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A small confession.

Today I want to talk about another avenue I’ve explored to help me take charge of my happiness. Over the past few months I’ve benefited greatly from spending time with a psychologist who focuses on Cognitive Behavioural Therapy (CBT). In a nutshell, CBT is a way of talking about how you view yourself, others, and the world, and focuses on the idea that how what you do affects your thoughts and feelings. For someone like me who usually holds a lopsided view of reality, these sessions are invaluable. I’ve been able to pinpoint some of my unhelpful thinking habits and led to more helpful ones. I am learning the importance of “behavioural antidepressants”. That is, the behaviours I can engage in that actually lift my mood, such as tackling a cluttered closet (of course this is not a universal “behavioural antidepressant”). The perfectionism in me often causes me to avoid and procrastinate – I’m unsure of the best possible mode of action and I’m scared of failing. My avoidance has depressing consequences because closets only get dirtier and I am left feeling even more overwhelmed and powerless. When I reduce my avoidance of things I feel more in control and get a huge confidence boost. Another “behavioural antidepressant” for me would be engaging in play dates with other moms. Making the effort to make plans, get out the door, and engage in meaningful relationships, puts me in control of my mood. Even if my son whines the entire drive, at least I’ll be sipping tea with another exhausted mom who’s just as annoyed with the toddler tantrums during lunchtime.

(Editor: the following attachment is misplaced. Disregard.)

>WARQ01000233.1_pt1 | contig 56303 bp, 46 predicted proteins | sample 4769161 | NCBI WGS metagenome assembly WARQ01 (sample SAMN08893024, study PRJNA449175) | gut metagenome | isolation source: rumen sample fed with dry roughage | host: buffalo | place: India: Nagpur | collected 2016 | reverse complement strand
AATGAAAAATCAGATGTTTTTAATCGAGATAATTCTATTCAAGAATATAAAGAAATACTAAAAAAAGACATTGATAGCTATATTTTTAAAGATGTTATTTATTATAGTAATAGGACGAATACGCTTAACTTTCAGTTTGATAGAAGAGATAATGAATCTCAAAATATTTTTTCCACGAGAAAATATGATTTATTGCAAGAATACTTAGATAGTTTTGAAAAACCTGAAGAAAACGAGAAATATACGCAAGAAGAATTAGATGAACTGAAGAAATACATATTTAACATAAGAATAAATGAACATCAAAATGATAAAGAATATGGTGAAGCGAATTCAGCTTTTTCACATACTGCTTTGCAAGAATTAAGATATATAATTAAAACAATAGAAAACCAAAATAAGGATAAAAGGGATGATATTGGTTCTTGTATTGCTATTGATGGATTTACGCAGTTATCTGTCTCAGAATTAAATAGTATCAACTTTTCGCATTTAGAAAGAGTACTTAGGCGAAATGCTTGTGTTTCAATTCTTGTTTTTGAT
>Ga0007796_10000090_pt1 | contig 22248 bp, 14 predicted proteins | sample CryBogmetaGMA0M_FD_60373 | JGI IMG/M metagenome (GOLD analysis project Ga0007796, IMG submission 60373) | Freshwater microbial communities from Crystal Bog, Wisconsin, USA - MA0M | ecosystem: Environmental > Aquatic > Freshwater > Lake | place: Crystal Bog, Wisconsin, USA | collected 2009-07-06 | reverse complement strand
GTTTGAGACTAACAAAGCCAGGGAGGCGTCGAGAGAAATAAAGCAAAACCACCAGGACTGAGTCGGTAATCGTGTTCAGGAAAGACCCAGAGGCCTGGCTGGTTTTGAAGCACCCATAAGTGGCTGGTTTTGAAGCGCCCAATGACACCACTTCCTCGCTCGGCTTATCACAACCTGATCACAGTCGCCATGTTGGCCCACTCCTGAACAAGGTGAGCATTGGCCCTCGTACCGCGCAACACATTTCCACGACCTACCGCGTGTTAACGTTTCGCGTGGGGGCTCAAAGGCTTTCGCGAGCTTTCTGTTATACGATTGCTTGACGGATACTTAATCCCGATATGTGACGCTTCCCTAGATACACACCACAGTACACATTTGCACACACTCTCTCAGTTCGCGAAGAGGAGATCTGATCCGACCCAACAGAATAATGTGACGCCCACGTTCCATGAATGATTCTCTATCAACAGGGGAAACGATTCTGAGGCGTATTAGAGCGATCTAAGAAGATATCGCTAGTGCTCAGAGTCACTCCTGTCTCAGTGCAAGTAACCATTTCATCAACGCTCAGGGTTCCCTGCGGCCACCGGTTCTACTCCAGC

What are some of your own behavioural antidepressants? 

 

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2 thoughts on “A small confession.

  1. Andrea, after reading your last posts it’s scary how much we have in common! I’m definitely a perfectionist and an over-thinker. In my first couple years of University such perfectionistic tendencies were paralyzing…just like your closet analogy! Eventually, I learned to get started on things ASAP so that assignments couldn’t “haunt” and have power over me. I almost played a little game with myself to see how much I could get done ahead of time….I’d have several assignments done several weeks in advance. The more I got checked off my list the more motivated I was to keep going and see how many more assignments I could obliterate! I think for me it all has to do with control. Today, as a stay-at-home mom I find that “being in control of things” feeling still has a lot to do with wether it’s a good day or not. One of my biggest “behavioural antidepressants” is showering and getting ready for the day right when I get up….even if I’m not going anywhere that day. I feel more productive and better about myself and it sets a brighter tone for the day. I kinda treat my home like a job, and like to sit down around 10 o’clock with a coffee in my hand and look back on my accomplishments and tally up my “checks”. Showered and ready…check! Beds made…check! Girls dressed, fed and hair done….check, check check! Laundry in….check! Dishwasher emptied…check! Kitchen spotless….check!

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    1. Thanks so much for sharing that, Kery-Ann! That’s awesome that you were able to realize on your own what helps you overcome avoidance. I totally agree with you that “being in control of things” has a lot to do with our feelings of contentment and happiness. I’ve come to realize that I often try to control things that are actually outside of my control, such as how well my son naps or how other people treat me. Trying to control the uncontrollable only makes me more stressed. I’m really trying to separate those things from what I can control, such as my thinking habits and how I place the dishes in the dishwasher 😉

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